Evil? I Don’t Think So.
During the last years our politicians, playing to the lowest common denominator, have stressed the existence of evil in the world and the need to combat it. George Bush gave us the axis of evil; before him Ronald Reagan described the Soviet Union as the evil empire; and over images of British soldiers being killed in Iraq, Tony Blair called on the world to hit out against this ideology of evil.
Against these so called, rational, western leaders, there are the Islamist fundamentalists condemning the Great Satan, again, playing to people’s fears and feelings and, like their western counterparts, refusing to acknowledge their own responsibility in what is happening in the world.
For the time being the politicians seem to be getting away with this nonsense, simply because the people who vote for them are also not demanding rational argument.
My job brings me into contact, mainly, with writers and readers, and it is unusual in those circles to come across many who subscribe to the fancy of evil or the will to evil.
Small children sometimes believe that they do bad things but more mature people act against society or other individuals because they are psychopathic, or greedy or frightened or poor. They may commit crimes from some ideological or chauvinistic conviction, perhaps convincing themselves that the ends justify the means. Vandalism is not brought about by evil, but by envy or boredom.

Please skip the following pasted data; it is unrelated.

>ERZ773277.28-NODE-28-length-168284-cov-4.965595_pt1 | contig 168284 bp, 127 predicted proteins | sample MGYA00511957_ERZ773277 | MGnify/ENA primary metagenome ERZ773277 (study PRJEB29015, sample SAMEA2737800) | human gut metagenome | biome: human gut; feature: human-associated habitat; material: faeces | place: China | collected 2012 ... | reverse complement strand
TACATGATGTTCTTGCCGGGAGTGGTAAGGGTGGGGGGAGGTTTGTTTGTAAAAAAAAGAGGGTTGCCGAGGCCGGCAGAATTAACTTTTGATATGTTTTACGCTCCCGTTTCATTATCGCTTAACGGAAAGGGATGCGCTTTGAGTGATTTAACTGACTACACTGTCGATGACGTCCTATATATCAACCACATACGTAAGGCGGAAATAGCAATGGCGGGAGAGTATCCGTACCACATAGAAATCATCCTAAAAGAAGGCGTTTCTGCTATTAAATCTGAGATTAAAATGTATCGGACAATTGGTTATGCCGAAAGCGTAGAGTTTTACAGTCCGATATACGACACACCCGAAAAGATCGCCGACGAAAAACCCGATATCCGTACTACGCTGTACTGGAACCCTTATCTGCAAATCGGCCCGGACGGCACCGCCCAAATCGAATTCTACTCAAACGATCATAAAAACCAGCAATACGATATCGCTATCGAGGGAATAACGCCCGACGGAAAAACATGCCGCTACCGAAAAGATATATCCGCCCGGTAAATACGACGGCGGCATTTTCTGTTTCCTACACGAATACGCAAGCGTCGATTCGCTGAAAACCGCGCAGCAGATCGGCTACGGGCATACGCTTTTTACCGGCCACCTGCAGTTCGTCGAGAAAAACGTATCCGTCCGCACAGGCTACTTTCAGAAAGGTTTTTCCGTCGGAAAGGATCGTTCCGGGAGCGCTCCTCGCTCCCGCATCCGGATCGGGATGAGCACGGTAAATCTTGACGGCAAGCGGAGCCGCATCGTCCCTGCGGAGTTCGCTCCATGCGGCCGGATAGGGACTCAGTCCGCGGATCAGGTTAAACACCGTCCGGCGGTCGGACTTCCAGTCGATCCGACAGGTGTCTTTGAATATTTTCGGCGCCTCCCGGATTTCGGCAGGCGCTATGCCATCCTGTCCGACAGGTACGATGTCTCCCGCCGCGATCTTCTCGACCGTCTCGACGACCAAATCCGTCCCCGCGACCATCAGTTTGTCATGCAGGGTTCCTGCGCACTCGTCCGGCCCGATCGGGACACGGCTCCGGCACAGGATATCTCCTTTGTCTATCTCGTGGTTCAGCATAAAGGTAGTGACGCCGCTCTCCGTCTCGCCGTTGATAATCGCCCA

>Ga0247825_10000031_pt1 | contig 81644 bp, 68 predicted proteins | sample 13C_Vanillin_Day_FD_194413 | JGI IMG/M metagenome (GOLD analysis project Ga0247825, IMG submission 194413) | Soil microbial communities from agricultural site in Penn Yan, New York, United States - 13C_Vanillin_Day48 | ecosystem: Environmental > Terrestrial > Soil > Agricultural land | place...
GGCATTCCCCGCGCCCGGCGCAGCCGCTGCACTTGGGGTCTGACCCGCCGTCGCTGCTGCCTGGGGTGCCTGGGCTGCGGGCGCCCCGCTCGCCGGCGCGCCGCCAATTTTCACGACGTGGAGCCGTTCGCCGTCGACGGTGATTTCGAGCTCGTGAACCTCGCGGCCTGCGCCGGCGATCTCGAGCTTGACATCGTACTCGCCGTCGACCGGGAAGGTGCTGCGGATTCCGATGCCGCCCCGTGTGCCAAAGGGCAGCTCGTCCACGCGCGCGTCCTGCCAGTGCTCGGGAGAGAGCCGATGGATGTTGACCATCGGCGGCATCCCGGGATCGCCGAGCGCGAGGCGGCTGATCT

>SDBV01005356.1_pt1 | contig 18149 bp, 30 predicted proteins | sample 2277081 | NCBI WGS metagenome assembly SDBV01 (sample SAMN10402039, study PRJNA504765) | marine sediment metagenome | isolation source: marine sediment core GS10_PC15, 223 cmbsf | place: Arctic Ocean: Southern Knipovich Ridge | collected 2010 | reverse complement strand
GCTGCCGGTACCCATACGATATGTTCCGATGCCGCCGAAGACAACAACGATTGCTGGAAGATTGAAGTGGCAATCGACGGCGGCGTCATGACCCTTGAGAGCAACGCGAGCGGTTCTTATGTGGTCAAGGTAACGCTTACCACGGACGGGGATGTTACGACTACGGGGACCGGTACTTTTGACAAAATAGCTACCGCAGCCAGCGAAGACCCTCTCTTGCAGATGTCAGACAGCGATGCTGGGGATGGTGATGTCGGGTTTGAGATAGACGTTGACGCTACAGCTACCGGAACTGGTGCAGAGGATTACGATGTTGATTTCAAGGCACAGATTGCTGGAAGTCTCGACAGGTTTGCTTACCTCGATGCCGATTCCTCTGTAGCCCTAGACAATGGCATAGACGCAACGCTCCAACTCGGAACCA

It is sometimes necessary to point out to beginning writers that discerning readers do not want to see a crowd of hooligans destroying property for the sake of it, because they are evil; but in place of that vision perceptive writers will construct a number of individuals, each with his or her own motivation.
It used to be all right to show the crowd of hooligans, but we have moved on. It used to be all right to particularize the villain of the piece by a physical disability or by the colour of his skin or his ethnic background, but we have moved on.
Apparently it isn’t the case with politicians, they haven’t moved on; but as a writer, if you don’t move on and present a rational argument for your villain’s motivation, you will remain unpublished.
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